Today Washington Wild coordinated a comment letter to Senator Patty Murray signed by 67 conservation, recreation and wildlife organizations as well as many local businesses. In 2019 the U.S. Forest Service’s (USFS) Legacy Roads and Trails (LRT) program was virtually eliminated by the Consolidated Appropriations Act, removing a decade-old dedicated budget line item for this important work. The letter asks that this distinct line item be reinstated in the FY 2020 Interior-Environment Appropriations Bill at $50M.
This Forest Service Program, started in 2008, is a widely popular, bi-partisan conservation program that directs USFS work to urgently needed road decommissioning, road and trail repair and maintenance, and removal of fish passage barriers. The program emphasizes areas where Forest Service roads may be contributing to water quality problems in streams and water bodies that support threatened, endangered, and sensitive species or community water sources.
The LRT program was first conceived in Washington State, where state agencies, private forest landowners and the USFS committed to address their forest road problems – as required by the Endangered Species Act (related to listed salmon runs) and the Clean Water Act. The deadline for completion was 2015. From 2000 to 2007, while state and private landowners made significant progress, the USFS fell far behind – mostly because the general road maintenance budget was insufficient. Several groups worked with state agencies and former Representative Norm Dicks (WA06) to find a solution and Legacy Roads and Trails was established. Not only have Washington’s watersheds that support clean and safe drinking water, wildlife and fish habitat and recreation opportunities benefited, but so have lands and waters across the nation.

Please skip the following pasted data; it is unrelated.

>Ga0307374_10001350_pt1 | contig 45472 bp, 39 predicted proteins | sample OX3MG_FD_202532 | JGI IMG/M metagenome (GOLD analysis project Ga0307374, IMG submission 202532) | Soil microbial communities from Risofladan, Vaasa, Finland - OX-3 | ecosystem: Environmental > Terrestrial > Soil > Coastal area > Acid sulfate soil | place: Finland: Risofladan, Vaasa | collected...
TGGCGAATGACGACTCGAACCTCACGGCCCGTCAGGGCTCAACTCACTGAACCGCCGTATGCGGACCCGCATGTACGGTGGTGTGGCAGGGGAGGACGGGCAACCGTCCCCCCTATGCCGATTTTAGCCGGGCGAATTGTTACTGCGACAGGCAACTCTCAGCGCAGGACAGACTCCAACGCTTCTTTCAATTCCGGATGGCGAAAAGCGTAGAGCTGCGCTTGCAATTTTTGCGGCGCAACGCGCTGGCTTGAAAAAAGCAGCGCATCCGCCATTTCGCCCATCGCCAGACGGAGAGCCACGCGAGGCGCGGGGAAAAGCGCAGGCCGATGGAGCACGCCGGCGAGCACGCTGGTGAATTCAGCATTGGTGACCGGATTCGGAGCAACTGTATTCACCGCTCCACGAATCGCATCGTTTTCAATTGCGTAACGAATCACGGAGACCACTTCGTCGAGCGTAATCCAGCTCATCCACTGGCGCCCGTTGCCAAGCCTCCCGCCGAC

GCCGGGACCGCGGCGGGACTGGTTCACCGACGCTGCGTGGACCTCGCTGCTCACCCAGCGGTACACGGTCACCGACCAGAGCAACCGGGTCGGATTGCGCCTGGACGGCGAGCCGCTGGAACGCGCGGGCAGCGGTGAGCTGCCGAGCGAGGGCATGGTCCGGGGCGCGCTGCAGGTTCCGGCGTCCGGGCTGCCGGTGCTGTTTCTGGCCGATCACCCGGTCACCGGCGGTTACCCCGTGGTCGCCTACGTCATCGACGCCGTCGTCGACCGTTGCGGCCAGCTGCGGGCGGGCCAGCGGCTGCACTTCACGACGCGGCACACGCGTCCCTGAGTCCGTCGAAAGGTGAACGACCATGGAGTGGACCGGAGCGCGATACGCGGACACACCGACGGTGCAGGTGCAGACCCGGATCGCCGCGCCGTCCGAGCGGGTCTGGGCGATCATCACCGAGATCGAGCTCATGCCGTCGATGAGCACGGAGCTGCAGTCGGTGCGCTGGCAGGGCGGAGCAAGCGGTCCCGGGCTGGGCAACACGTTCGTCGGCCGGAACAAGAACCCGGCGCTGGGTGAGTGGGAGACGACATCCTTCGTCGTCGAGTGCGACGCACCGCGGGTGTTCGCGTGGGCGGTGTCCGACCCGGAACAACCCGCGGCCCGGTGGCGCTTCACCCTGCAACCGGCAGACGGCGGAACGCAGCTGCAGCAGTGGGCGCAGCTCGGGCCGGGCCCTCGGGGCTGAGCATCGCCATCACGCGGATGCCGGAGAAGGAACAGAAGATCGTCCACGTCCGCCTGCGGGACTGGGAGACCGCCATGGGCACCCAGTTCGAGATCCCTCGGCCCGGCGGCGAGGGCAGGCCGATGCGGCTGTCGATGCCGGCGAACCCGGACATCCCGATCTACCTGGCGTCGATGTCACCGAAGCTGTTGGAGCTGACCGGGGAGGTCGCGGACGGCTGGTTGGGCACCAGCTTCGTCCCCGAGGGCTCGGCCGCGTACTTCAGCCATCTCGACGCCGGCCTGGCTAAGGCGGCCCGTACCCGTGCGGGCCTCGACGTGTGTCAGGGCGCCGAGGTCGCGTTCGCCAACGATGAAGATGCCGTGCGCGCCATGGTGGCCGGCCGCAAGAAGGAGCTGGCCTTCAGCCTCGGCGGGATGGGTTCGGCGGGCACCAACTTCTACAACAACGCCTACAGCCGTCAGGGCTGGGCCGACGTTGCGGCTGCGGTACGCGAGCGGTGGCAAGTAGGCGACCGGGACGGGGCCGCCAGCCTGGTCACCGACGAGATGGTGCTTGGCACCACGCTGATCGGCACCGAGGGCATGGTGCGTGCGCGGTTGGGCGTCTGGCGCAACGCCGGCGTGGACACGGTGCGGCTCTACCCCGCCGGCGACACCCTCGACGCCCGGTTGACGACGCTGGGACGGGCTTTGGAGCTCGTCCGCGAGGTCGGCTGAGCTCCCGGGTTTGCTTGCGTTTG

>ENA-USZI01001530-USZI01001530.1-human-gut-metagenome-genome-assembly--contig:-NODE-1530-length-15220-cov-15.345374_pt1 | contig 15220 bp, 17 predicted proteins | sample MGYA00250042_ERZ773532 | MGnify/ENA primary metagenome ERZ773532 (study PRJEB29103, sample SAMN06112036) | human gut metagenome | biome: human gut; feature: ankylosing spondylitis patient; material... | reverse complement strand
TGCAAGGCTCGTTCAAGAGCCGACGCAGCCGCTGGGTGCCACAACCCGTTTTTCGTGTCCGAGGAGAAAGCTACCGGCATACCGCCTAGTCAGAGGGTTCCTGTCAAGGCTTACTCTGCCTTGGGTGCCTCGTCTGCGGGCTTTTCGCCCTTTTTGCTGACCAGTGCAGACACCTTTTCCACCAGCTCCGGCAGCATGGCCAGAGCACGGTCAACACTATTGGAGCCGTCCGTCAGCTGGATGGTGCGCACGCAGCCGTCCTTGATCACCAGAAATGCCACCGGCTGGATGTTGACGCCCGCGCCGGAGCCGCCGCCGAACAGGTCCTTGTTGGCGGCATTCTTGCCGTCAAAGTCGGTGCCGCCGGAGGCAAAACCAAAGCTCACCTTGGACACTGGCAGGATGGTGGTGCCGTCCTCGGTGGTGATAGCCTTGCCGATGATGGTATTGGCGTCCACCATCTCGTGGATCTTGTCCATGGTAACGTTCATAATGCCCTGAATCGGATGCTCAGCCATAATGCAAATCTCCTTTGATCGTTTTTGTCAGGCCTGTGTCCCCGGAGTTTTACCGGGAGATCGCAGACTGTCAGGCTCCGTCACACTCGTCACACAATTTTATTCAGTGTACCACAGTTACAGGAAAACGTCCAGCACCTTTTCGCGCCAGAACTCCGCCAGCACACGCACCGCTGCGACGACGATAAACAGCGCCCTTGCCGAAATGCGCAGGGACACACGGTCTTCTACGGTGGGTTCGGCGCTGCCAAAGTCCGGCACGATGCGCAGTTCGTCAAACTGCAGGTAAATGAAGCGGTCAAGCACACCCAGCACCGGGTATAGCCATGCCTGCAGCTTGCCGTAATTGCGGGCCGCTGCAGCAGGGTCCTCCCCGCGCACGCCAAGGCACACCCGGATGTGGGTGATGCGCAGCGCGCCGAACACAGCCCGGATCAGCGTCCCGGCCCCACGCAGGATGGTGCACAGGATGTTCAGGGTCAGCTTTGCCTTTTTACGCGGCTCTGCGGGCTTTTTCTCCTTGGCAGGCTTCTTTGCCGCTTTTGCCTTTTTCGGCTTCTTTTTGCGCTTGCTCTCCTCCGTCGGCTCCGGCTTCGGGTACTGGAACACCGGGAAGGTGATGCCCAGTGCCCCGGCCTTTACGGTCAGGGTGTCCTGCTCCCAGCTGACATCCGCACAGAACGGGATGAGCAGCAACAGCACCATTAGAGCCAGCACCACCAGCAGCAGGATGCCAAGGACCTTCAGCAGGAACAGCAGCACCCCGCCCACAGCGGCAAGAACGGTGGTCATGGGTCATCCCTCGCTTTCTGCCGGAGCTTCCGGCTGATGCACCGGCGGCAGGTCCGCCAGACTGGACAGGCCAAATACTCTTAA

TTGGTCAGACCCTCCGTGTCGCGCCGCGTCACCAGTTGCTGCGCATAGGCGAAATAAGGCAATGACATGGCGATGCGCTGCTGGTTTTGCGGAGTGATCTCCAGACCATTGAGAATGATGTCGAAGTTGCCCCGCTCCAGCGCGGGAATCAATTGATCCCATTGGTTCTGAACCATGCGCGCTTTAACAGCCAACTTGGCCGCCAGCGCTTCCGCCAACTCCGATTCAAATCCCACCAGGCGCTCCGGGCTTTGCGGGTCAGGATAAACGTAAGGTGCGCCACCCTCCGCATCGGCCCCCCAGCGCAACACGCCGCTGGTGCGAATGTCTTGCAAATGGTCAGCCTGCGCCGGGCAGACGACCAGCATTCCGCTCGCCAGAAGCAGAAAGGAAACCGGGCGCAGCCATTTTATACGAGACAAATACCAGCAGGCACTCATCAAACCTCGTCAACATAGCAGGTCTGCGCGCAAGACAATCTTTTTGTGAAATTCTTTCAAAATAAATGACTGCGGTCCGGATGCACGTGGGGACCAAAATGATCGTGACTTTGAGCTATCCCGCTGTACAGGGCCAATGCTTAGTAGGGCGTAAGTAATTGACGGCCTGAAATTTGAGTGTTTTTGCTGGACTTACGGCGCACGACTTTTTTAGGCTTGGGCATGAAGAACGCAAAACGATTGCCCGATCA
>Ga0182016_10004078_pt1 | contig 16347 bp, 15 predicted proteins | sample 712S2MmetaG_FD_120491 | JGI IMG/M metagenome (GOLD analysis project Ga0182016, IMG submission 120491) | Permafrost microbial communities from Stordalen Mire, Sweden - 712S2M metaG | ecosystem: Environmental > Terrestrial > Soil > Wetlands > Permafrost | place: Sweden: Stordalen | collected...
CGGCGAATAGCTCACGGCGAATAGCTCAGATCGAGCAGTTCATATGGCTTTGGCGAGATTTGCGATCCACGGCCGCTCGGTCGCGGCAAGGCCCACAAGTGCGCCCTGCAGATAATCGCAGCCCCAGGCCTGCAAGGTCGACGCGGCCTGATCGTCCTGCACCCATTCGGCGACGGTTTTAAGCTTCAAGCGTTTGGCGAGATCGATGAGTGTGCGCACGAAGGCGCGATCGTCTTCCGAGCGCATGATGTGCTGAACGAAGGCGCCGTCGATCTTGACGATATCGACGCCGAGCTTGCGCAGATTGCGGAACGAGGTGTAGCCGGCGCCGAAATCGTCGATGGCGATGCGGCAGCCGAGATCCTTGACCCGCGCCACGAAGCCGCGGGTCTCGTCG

Over the last decade, on national forest lands in Washington State, LRT funding produced significant measurable results:
- Maintained and/or storm-proofed 2,298 miles of needed roads, helping Washingtonians get where they wish to go on Forest Service lands;
- Reclaimed 313 miles of unneeded roads, preventing sediment from entering streams, many of which supply drinking water to rural and urban towns and cities;
- Restored fish passage at 55 stream crossings, boosting opportunity for Washington’s $1.1B sportfishing industry and advancing salmon restoration goals;
- Improved 105 miles of trails, keeping the $535M National Forest recreation industry going strong and
- Saved America’s taxpayers $3 million per yearin road maintenance costs
In Washington alone, the Forest Service maintains 21,561 miles of roads – which is enough to drive from Seattle to D.C. eight times! Only 67% of these are technically “open” for public access, and many of those “open” roads are actually inaccessible due to lack of maintenance, landslides, sinkholes, potholes, large gullies, broken culverts and bridges and storm damage.
The Forest Service also maintains 9,167 miles of trails in Washington – which is enough to hike from Seattle to D.C. more than three times! Many of these trails are also falling apart, risking public safety. And there are still over 990 barriers to fish passage on national forest lands.
The Legacy Roads and Trails program aims to adapt the road system to a more manageable size over time, reducing fiscal and environmental burdens and enabling the Forest Service to ensure better and more reliable access. It’s a simple solution to a formidable problem. But it needs funding to succeed.